A View of Earth Day 40 Years Later

The annual conference of the Outdoor Writers Association of America will be held, this coming June, in Rochester, Minnesota. Assuming I go, it’ll be a trip back home, as Rochester is about 30 miles from my hometown of Zumbrota, a small town that got its name from the Zumbro River, which wanders through southeastern Minnesota on its way to the Mississippi River.

A part of the conference program that caught my eye was trips to trout streams of the area, plus smallmouth bass fishing on the Zumbro River. Previously, I’d also heard from others about great smallmouth fishing on the Zumbro.

The reason I have to do a double-take about smallmouth bass fishing on the Zumbro is that when I was a kid there weren’t, to the best of my knowledge and recollection, any sport fish on our local river, and certainly nobody was doing guided trips on the Zumbro. Nobody went fishing on the Zumbro, except for rough fish, such as carp or suckers.

Why wasn’t there sport fishing on my hometown stream? That’s an easy one. Pollution.
Just for starters, my hometown and neighboring communities all dumped raw sewage in the river. There’s a local cheese factory in town where most of the local dairy farmers sell their milk and cream. My dad made trips to town every few days to fill old oil drums with whey, the watery part of milk that gets separated in the cheese-making process. The cheese factory gave it to any farmer, free for the taking, and my dad fed it to the pigs on our farm. What the cheese factory couldn’t give away went straight into the river, which was, conveniently, just a block away, and the cheese factory had a direct sewer line that fed into the river.

The town also had a dump right on the banks of the river, and no, it didn’t rate being called a sanitary landfill, and you’d better believe a lot of what went to the dump ended up in the river.

In the context of the times, there was nothing particularly unusual or newsworthy about this pollution. In 1969, Time magazine reported on the Cuyahoga River, which flows through Cleveland, Ohio, “Some River! Chocolate-brown, oily, bubbling with subsurface gases, it oozes rather than flows. ‘Anyone who falls into the Cuyahoga does not drown,’ Cleveland’s citizens joke grimly. ‘He decays.’ The Federal Water Pollution Control Administration dryly notes: “The lower Cuyahoga has no visible signs of life, not even low forms such as leeches and sludge worms that usually thrive on wastes.’ It is also — literally — a fire hazard.” In fact, over a hundred year period, the river caught on fire a number of times, including 1969.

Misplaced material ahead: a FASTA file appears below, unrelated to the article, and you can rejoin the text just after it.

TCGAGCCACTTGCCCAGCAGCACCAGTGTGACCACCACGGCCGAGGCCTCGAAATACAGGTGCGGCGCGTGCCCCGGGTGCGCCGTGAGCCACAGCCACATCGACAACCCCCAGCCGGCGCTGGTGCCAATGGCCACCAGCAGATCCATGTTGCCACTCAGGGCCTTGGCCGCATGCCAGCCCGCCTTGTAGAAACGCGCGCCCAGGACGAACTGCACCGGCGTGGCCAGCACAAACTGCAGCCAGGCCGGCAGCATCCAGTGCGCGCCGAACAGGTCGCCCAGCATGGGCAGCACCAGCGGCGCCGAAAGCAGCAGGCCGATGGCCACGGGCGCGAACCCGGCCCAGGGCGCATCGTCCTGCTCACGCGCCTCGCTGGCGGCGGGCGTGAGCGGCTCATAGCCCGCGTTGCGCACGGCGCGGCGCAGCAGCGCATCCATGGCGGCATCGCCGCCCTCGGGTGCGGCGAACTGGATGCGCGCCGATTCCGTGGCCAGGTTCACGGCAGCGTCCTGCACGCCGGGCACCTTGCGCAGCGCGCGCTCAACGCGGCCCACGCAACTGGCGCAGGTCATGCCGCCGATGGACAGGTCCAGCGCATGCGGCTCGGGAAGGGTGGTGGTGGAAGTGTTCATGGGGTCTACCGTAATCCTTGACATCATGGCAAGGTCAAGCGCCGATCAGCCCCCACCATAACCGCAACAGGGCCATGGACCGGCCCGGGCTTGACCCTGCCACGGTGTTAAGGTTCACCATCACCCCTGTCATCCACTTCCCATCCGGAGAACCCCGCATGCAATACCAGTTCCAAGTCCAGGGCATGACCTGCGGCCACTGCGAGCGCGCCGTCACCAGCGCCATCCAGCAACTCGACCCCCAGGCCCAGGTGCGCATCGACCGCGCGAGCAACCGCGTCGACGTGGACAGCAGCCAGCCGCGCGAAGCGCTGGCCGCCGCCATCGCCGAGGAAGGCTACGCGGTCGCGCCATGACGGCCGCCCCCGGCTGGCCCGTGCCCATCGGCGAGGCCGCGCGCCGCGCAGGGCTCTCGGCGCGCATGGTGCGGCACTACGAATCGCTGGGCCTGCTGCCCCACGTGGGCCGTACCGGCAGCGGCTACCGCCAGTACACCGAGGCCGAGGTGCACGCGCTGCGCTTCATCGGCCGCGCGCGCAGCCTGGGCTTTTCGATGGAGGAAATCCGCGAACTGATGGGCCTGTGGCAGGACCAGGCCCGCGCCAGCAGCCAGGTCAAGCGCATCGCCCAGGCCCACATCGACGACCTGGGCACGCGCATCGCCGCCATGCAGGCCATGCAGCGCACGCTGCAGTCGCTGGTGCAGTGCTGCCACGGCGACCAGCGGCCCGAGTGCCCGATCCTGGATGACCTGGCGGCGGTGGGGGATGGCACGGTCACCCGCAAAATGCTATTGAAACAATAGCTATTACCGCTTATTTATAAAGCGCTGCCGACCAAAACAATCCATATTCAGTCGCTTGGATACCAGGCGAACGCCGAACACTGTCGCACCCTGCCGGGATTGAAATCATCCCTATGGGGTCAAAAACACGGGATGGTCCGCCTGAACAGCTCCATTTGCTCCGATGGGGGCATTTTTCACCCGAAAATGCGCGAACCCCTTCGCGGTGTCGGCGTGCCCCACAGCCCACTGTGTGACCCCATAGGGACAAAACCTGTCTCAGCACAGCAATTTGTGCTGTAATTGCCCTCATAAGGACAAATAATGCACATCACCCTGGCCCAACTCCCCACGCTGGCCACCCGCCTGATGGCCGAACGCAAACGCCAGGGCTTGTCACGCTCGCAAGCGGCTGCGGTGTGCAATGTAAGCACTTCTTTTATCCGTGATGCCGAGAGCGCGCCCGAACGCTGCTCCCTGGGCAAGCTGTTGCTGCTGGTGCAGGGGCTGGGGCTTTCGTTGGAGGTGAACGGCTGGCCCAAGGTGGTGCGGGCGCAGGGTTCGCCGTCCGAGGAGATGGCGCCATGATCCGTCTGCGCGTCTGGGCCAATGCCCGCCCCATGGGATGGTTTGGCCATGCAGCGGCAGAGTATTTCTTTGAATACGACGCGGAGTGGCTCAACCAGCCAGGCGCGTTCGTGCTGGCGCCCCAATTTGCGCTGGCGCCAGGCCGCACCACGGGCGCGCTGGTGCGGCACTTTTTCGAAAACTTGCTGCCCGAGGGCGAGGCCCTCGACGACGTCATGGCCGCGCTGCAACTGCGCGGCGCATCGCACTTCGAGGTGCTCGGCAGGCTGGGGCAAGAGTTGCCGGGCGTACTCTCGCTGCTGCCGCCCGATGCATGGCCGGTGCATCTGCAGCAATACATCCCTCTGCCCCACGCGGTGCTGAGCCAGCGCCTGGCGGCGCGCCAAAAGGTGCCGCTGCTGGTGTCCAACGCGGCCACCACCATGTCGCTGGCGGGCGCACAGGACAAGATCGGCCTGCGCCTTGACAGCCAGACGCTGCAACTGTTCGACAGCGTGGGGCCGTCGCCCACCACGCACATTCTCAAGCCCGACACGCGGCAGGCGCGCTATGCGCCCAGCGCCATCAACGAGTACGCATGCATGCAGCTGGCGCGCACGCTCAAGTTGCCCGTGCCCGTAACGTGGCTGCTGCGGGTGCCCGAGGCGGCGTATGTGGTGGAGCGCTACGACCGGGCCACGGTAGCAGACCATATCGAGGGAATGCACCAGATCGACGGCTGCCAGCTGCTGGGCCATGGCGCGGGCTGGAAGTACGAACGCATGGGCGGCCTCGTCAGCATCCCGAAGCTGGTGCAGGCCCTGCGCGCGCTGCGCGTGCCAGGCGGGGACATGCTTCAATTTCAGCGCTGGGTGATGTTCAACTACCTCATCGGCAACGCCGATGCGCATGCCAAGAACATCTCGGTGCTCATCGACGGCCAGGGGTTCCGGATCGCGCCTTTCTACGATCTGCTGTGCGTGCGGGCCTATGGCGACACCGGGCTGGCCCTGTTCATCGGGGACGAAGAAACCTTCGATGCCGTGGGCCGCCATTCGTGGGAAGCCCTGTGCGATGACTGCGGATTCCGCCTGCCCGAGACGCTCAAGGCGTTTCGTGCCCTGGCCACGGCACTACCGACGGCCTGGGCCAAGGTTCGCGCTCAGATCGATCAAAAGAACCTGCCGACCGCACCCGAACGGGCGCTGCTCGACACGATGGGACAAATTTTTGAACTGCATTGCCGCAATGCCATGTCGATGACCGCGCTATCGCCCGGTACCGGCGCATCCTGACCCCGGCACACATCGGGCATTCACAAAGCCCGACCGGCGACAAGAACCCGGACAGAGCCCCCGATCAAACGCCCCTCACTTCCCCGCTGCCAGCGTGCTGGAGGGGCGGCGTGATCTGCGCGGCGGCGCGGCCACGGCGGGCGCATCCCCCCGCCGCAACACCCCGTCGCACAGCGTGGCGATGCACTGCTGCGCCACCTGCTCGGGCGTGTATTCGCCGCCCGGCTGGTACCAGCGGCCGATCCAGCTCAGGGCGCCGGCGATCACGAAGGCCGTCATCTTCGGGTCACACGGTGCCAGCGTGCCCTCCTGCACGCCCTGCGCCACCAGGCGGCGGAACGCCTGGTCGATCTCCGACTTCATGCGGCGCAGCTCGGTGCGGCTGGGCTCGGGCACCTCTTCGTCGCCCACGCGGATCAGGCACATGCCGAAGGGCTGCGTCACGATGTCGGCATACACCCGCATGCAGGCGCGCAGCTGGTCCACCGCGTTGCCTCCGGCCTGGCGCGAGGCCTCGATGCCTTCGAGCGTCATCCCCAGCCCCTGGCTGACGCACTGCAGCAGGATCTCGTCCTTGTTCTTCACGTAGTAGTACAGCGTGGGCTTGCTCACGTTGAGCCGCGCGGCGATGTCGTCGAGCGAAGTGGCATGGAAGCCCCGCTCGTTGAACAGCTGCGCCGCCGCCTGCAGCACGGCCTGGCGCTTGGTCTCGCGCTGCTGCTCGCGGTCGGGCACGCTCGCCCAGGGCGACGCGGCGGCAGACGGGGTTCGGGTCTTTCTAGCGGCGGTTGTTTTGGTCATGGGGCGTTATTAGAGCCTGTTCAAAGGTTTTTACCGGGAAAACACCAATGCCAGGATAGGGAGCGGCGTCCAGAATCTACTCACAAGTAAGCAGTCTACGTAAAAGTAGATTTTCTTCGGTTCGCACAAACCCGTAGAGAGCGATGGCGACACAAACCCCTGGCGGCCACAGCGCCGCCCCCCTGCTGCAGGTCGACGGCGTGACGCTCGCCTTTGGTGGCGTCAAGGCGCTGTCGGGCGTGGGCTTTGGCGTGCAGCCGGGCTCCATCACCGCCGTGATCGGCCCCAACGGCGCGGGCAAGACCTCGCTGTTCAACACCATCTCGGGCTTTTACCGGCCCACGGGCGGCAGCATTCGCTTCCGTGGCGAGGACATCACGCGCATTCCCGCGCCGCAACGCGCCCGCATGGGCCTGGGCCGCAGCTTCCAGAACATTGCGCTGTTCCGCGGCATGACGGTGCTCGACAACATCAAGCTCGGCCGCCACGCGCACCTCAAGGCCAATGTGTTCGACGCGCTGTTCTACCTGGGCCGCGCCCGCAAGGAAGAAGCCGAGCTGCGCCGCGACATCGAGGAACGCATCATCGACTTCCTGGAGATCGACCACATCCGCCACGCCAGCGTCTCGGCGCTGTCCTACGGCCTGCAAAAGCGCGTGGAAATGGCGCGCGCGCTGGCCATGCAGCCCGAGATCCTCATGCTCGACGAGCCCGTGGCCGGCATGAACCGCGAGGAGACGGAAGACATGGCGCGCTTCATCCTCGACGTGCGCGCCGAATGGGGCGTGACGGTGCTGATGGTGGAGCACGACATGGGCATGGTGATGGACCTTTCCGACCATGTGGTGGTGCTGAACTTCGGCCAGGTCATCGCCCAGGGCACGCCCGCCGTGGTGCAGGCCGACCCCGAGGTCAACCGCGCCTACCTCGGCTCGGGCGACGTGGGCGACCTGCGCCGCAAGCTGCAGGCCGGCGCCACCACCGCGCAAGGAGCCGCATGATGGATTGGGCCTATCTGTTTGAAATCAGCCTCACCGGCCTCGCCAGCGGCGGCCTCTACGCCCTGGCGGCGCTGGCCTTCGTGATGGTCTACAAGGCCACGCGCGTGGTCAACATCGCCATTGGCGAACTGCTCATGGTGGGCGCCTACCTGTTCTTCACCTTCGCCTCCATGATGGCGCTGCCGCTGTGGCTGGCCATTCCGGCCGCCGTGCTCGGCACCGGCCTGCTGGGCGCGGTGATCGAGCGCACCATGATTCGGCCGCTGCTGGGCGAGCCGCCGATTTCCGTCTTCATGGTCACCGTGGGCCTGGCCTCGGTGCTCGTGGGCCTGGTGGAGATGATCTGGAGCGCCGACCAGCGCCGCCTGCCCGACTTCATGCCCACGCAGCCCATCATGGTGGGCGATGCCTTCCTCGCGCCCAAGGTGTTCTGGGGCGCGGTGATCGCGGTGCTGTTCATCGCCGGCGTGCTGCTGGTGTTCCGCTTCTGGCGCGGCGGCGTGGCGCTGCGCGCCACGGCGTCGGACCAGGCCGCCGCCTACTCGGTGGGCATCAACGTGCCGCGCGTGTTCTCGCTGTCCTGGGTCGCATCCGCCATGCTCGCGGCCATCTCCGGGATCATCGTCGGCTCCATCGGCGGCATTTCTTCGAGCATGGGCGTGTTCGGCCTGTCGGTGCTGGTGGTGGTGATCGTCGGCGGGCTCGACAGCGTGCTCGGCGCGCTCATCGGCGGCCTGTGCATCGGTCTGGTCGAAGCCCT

Closer to home, the Yellowstone River is considered one of Montana’s premier recreational rivers and is celebrated for a premier trout fishery in the upper river. In the lower river, downstream from Billings, there’s a thriving fishery for paddlefish, channel catfish, smallmouth bass, walleye and sauger.

Yet, as many people will recall, at one time the community of Gardner dumped raw sewage into the Yellowstone, as did the city of Livingston. My wife grew up in Glendive in eastern Montana, and when she was a kid nobody fished on the river—because of the pollution.

What happened to restore these rivers and fisheries? We can look directly at Earth Day, which happened the first time on April 22, 1970, just 40 years ago this past week, and a grass roots movement that led to the passage of the Clean Air Act, Clean Water Act, Safe Drinking Water Act, and the framework to create wilderness areas, as well as creation of the Environmental Protection Agency—all achievements of a Republican administration.

Last week, public television broadcast a documentary on the history of Earth Day, with a narrator noting that while President Nixon “didn’t have an environmental bone in his body,” he certainly had a fine sense of how political winds were blowing. And that’s how the bi-partisan legislation that has done so much to restore America’s rivers happened.

From today’s perspective of perpetual congressional deadlock, it seems even more amazing.